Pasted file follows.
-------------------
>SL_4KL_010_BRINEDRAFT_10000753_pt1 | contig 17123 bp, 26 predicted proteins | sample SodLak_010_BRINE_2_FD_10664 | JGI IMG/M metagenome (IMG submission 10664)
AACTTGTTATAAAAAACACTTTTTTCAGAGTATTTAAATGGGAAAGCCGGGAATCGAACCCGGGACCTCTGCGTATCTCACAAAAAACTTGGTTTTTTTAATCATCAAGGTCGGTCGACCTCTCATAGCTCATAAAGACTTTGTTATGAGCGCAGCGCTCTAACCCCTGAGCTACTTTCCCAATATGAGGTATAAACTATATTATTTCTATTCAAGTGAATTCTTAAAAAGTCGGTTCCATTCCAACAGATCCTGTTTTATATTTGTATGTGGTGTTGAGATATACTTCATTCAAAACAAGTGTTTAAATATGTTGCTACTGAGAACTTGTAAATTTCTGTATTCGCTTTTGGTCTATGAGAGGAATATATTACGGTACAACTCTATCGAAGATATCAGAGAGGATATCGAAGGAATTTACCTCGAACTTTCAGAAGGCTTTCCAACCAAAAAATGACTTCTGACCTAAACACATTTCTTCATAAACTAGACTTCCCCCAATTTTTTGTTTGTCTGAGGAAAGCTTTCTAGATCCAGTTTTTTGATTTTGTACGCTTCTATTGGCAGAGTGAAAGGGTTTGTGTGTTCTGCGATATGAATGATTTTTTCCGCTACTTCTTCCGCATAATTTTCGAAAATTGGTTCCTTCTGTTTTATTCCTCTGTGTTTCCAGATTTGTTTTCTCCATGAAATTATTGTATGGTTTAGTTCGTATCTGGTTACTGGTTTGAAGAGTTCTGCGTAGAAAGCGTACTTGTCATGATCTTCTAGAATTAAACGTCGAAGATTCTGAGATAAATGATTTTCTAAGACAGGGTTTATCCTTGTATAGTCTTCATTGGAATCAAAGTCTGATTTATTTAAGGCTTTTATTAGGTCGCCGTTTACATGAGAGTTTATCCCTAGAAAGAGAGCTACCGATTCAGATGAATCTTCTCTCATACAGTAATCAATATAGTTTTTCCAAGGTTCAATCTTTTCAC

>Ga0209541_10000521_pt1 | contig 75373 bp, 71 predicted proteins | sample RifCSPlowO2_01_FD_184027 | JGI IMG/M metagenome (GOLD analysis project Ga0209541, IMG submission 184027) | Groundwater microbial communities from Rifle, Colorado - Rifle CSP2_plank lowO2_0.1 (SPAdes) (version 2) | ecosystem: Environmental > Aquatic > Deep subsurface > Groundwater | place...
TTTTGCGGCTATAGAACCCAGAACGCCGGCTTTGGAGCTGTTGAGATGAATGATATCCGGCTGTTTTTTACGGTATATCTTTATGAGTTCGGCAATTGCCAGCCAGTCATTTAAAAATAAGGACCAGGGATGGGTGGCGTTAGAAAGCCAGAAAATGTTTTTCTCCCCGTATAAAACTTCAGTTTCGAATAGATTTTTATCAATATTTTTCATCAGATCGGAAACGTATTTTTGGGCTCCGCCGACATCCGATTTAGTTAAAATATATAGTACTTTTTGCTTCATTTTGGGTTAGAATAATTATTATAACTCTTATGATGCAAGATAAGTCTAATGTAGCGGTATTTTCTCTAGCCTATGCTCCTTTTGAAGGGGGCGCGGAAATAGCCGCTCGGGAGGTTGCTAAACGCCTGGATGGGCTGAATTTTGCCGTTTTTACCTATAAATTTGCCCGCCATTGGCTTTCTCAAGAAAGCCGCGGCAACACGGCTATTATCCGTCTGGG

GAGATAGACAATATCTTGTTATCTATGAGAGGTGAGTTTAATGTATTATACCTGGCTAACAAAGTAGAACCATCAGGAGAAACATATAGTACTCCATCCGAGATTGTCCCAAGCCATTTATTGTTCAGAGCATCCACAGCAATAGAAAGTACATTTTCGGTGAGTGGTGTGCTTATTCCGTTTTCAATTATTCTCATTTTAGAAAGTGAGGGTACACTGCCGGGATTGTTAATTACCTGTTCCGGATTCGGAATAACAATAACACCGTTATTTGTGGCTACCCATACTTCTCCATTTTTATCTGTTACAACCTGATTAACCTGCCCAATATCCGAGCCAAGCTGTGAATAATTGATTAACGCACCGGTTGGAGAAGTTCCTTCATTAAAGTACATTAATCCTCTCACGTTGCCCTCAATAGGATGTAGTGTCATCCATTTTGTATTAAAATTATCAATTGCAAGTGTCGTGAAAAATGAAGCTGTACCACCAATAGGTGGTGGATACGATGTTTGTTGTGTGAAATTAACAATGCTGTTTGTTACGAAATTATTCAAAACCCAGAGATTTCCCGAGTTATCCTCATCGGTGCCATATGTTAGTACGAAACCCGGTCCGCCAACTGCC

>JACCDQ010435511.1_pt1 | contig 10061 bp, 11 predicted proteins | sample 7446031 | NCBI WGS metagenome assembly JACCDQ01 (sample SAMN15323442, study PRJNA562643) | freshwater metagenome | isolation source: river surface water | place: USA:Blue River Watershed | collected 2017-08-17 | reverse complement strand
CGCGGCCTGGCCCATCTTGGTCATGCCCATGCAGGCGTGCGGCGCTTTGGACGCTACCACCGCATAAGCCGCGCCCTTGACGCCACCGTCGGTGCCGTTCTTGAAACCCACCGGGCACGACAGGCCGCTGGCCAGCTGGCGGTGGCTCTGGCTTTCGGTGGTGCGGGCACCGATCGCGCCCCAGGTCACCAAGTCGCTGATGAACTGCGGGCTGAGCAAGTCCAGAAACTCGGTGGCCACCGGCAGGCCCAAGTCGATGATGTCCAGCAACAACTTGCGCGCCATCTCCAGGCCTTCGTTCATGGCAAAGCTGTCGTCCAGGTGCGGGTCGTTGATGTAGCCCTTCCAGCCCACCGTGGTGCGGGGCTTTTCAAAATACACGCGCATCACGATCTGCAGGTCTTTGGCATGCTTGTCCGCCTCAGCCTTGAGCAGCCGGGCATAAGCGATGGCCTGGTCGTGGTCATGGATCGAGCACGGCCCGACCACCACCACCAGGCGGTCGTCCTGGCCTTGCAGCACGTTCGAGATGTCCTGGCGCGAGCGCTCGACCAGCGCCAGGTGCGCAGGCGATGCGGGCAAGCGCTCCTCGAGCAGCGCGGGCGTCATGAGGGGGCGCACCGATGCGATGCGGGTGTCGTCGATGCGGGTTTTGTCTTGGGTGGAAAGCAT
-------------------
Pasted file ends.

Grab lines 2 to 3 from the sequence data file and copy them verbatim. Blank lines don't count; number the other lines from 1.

AACTTGTTATAAAAAACACTTTTTTCAGAGTATTTAAATGGGAAAGCCGGGAATCGAACCCGGGACCTCTGCGTATCTCACAAAAAACTTGGTTTTTTTAATCATCAAGGTCGGTCGACCTCTCATAGCTCATAAAGACTTTGTTATGAGCGCAGCGCTCTAACCCCTGAGCTACTTTCCCAATATGAGGTATAAACTATATTATTTCTATTCAAGTGAATTCTTAAAAAGTCGGTTCCATTCCAACAGATCCTGTTTTATATTTGTATGTGGTGTTGAGATATACTTCATTCAAAACAAGTGTTTAAATATGTTGCTACTGAGAACTTGTAAATTTCTGTATTCGCTTTTGGTCTATGAGAGGAATATATTACGGTACAACTCTATCGAAGATATCAGAGAGGATATCGAAGGAATTTACCTCGAACTTTCAGAAGGCTTTCCAACCAAAAAATGACTTCTGACCTAAACACATTTCTTCATAAACTAGACTTCCCCCAATTTTTTGTTTGTCTGAGGAAAGCTTTCTAGATCCAGTTTTTTGATTTTGTACGCTTCTATTGGCAGAGTGAAAGGGTTTGTGTGTTCTGCGATATGAATGATTTTTTCCGCTACTTCTTCCGCATAATTTTCGAAAATTGGTTCCTTCTGTTTTATTCCTCTGTGTTTCCAGATTTGTTTTCTCCATGAAATTATTGTATGGTTTAGTTCGTATCTGGTTACTGGTTTGAAGAGTTCTGCGTAGAAAGCGTACTTGTCATGATCTTCTAGAATTAAACGTCGAAGATTCTGAGATAAATGATTTTCTAAGACAGGGTTTATCCTTGTATAGTCTTCATTGGAATCAAAGTCTGATTTATTTAAGGCTTTTATTAGGTCGCCGTTTACATGAGAGTTTATCCCTAGAAAGAGAGCTACCGATTCAGATGAATCTTCTCTCATACAGTAATCAATATAGTTTTTCCAAGGTTCAATCTTTTCAC

>Ga0209541_10000521_pt1 | contig 75373 bp, 71 predicted proteins | sample RifCSPlowO2_01_FD_184027 | JGI IMG/M metagenome (GOLD analysis project Ga0209541, IMG submission 184027) | Groundwater microbial communities from Rifle, Colorado - Rifle CSP2_plank lowO2_0.1 (SPAdes) (version 2) | ecosystem: Environmental > Aquatic > Deep subsurface > Groundwater | place...